Thursday, 5 June 2014

CD Reviews (The Straits Times, June 2014)

Mirare 239 / ****1/2

This interesting concept album is a musical joy ride across the frontiers of American piano music, its title a fusion between the legendary Route 66 and Jack Kerouac’s coming-of-age beat classic On The Road. Each of the mostly slow and lyrical 18 tracks is represented by a quote from the novel, and there is little distinction between genres, whether classical, jazz, minimalist, contemporary or folk. John Adams’s soothing China Gates opens the anthology and this is followed by Keith Jarrett’s My Wild Irish Rose, Percy Grainger’s Lullaby and Samuel Barber’s Pas De Deux from his Souvenirs, all of which evoke a strong sense of nostalgia.

Within this realm, John Cage’s dreamy In A Landscape sits comfortably with selections of Bernstein’s aphoristic Anniversaries, and the candlelit glow of Chandeliers by Hyung-Ki Joo (of Igudesman & Joo comedy act fame) is gently echoed by the musings of Bill Evans. Soprano Natalie Dessay makes a cameo appearance in Cole Porter’s What Is This Thing Called Love?, sounding more sultry and smoky than ever thought possible. The Monaco-born pianist Shani Diluka, of Sri Lankan extraction, creates a piano sound that is crystalline and shimmering, and is beautifully recorded. 

The Symphony Edition
Deutsche Grammophon 479 1046 (41 CDs) / *****

This landmark box-set was issued in 2013 to mark the 80th birthday of Italian conductor Claudio Abbado (1933-2014). His death in January this year, following a prolonged battle against stomach cancer, has made listening to these performances all the more poignant. Abbado was a quiet and soft-spoken perfectionist, who demanded that the “truth” be found in the music rather than claiming to have special personal insights. Often he was accused to be undemonstrative or worse, even boring. This set emphatically disproves that notion.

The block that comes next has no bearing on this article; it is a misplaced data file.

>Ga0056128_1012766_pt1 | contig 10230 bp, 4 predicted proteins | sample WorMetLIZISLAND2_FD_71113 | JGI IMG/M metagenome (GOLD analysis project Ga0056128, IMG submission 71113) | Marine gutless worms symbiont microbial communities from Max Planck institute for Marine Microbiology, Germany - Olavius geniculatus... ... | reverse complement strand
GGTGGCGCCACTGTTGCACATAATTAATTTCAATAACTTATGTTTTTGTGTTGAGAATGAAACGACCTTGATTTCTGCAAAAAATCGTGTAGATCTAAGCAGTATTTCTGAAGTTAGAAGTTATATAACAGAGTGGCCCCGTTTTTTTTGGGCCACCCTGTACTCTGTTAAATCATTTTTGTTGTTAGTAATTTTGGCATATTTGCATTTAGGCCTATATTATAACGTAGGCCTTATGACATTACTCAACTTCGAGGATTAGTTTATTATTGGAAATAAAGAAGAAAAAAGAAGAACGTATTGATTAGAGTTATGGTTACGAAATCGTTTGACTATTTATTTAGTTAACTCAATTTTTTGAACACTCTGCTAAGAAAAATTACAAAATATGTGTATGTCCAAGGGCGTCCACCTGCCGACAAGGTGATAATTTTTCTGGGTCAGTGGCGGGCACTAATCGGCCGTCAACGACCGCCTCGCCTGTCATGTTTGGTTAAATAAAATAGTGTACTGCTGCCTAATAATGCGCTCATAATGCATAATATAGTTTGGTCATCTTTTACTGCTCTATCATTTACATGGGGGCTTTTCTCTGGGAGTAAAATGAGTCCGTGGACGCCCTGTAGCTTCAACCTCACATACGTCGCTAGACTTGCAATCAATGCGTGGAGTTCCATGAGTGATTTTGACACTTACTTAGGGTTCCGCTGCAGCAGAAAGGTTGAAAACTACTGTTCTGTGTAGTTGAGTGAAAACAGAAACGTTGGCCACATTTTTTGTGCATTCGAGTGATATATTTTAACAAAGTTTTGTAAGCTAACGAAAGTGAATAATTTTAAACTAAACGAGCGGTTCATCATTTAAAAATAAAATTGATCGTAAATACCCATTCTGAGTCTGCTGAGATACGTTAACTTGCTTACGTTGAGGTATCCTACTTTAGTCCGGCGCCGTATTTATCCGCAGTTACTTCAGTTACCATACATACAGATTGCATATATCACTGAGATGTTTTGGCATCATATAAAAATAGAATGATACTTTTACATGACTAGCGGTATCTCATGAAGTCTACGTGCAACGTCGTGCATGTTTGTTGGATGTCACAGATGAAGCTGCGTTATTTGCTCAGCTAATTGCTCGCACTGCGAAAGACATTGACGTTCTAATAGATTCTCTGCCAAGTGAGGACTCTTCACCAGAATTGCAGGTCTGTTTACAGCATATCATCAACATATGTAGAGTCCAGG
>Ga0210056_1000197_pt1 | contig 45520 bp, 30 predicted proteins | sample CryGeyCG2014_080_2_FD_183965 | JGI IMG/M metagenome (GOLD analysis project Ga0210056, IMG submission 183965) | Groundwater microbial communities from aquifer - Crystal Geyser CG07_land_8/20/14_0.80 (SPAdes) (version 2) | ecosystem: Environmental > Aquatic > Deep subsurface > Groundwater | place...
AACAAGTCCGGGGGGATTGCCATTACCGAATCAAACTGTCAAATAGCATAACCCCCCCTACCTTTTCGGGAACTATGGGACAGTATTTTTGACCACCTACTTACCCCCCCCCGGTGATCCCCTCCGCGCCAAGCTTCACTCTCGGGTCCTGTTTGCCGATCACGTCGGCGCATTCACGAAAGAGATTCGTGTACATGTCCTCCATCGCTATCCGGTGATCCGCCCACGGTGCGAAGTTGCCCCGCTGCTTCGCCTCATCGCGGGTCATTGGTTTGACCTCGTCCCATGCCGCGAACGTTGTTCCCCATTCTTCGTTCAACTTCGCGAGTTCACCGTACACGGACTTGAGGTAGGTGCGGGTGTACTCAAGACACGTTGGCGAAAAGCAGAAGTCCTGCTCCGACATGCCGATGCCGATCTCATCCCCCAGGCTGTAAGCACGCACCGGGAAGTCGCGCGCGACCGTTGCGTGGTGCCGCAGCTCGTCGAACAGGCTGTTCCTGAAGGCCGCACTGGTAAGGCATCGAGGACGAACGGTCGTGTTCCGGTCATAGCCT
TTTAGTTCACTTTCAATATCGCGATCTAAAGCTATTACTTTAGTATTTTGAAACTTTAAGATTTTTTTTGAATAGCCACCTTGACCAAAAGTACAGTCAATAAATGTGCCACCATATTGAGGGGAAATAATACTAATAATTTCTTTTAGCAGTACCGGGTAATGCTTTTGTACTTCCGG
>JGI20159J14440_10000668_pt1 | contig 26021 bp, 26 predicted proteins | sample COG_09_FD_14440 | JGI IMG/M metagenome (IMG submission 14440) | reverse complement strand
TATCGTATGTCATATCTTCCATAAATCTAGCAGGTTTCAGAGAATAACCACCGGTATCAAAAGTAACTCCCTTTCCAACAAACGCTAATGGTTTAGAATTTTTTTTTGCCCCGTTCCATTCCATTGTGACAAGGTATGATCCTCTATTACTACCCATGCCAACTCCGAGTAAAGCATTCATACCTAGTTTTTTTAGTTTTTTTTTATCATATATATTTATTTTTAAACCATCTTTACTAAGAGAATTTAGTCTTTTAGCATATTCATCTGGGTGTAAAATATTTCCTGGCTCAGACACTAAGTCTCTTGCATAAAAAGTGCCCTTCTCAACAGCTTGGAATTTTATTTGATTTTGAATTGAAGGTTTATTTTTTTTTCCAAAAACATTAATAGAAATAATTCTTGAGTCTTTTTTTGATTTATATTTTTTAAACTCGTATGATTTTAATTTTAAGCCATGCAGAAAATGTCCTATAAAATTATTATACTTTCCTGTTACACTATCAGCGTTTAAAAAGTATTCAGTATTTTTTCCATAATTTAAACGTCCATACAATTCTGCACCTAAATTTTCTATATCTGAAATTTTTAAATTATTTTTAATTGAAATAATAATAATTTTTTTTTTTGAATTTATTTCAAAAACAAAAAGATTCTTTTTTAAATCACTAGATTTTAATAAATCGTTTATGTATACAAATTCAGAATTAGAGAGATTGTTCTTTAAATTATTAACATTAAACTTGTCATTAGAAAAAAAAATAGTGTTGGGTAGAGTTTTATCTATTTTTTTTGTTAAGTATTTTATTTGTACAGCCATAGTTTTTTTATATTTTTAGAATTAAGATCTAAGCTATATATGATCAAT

Complete symphony cycles of Beethoven, Schubert, Mendelssohn, Brahms and Mahler are included, as well as selected symphonies by Haydn, Mozart and Bruckner. The “live” Beethoven symphonies with the Berlin Philharmonic (where he succeeded Herbert von Karajan as supremo) in the early 1990s are justly celebrated, as is his more recent Mahler cycle. What makes his outlook special may be found with the smaller orchestras, such as the Chamber Orchestra of Europe in Haydn and Schubert symphonies, and the Orchestra Mozart, which he founded, in the late Mozart symphonies. He was no period performance specialist, but how those performances come alive and sizzle. This is essential listening from one of the great conductors of the 20th century.

This set retails at $159.50
(excluding postage & packaging)  at

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